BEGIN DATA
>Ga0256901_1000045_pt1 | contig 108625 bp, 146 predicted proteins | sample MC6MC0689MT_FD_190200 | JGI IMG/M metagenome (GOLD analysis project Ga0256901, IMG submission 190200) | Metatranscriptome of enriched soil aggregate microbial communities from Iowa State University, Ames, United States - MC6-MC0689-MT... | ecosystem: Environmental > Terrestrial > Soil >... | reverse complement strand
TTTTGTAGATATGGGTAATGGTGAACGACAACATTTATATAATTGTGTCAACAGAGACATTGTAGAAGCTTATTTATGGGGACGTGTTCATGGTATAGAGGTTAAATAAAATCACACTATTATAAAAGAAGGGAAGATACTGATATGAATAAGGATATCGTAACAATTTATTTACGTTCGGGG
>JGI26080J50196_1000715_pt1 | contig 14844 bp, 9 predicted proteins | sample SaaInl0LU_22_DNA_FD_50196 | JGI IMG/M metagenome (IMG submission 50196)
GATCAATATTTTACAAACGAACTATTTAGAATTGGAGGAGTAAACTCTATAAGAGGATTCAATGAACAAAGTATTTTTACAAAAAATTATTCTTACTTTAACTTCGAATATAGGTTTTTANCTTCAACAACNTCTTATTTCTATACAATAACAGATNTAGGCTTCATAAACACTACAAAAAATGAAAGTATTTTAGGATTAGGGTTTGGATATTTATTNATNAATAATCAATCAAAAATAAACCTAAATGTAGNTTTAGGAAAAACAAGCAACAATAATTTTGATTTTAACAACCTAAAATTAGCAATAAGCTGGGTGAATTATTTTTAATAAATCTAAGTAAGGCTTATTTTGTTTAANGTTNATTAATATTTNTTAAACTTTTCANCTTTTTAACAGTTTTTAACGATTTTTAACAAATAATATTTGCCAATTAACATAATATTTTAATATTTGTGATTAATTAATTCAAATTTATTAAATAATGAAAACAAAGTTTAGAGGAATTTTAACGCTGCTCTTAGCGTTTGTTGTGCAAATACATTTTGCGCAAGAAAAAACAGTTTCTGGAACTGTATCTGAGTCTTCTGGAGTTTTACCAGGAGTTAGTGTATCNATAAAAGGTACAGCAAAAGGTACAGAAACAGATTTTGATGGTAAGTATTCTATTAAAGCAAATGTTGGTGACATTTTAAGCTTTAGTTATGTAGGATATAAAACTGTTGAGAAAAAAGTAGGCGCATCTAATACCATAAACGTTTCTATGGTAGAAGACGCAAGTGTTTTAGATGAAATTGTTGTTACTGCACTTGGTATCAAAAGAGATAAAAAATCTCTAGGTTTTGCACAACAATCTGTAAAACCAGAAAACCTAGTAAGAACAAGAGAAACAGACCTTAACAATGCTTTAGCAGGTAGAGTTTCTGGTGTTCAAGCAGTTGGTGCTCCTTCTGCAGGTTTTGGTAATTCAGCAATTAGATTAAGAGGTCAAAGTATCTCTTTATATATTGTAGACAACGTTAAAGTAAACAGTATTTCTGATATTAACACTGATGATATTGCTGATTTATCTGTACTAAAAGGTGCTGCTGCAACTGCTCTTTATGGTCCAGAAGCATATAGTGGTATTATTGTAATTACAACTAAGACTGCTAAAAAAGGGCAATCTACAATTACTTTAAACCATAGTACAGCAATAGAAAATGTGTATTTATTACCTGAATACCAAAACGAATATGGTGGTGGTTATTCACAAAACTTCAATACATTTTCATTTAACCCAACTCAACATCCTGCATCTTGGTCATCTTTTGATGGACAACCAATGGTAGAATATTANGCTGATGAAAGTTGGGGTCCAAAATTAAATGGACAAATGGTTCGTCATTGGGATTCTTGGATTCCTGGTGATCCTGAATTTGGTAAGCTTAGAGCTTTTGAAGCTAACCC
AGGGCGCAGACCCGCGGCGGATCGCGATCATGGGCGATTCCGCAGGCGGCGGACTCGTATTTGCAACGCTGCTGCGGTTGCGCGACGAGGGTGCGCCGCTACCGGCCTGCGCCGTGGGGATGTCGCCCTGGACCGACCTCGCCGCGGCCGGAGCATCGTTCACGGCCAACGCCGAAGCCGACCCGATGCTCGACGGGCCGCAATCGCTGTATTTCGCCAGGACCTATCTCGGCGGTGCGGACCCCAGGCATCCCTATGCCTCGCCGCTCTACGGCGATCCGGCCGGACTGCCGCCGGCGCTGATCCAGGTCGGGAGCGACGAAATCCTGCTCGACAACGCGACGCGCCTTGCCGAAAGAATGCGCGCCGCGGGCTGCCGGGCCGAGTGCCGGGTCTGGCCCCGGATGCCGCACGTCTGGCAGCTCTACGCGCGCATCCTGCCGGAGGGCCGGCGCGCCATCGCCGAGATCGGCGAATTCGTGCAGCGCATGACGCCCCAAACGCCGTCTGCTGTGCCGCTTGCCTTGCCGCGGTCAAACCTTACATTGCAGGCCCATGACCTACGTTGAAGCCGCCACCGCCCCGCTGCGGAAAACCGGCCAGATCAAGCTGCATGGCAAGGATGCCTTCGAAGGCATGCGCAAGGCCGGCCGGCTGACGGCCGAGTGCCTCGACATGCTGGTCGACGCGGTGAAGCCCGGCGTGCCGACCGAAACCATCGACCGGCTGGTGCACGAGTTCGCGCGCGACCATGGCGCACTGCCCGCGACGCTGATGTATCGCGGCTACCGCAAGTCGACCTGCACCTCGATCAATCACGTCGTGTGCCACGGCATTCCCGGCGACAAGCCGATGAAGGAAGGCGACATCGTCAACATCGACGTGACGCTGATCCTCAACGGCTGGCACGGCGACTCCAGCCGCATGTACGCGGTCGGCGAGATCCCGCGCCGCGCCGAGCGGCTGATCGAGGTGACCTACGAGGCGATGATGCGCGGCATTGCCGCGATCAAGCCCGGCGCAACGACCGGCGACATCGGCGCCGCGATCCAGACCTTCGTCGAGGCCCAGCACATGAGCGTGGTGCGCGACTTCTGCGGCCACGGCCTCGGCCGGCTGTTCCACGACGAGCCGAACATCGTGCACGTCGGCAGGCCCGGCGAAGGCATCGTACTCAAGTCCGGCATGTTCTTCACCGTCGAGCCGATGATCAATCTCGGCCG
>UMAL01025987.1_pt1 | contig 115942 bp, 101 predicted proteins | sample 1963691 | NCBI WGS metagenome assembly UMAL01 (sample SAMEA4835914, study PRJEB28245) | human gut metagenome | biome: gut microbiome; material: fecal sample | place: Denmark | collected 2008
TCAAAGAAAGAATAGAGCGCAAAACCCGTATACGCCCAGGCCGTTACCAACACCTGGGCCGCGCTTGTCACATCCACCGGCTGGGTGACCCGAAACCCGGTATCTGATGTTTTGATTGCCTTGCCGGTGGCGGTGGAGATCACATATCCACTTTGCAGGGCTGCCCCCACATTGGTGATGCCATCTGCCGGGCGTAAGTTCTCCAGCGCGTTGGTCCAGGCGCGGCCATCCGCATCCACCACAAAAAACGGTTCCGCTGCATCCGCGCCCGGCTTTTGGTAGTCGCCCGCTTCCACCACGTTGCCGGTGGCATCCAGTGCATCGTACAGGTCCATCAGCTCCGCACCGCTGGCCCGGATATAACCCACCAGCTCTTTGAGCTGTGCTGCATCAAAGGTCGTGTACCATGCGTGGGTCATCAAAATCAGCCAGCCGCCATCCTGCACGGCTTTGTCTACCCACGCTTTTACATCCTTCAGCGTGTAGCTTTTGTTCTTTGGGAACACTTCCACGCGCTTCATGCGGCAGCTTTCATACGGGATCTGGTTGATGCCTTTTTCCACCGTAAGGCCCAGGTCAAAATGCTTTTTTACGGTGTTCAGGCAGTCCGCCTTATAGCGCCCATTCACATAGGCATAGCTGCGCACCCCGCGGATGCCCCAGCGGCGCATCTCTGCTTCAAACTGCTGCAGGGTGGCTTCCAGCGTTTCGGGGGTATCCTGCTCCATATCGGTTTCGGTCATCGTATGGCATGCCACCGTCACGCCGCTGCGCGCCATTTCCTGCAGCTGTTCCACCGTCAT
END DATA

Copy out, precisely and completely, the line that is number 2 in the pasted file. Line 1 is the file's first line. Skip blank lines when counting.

TTTTGTAGATATGGGTAATGGTGAACGACAACATTTATATAATTGTGTCAACAGAGACATTGTAGAAGCTTATTTATGGGGACGTGTTCATGGTATAGAGGTTAAATAAAATCACACTATTATAAAAGAAGGGAAGATACTGATATGAATAAGGATATCGTAACAATTTATTTACGTTCGGGG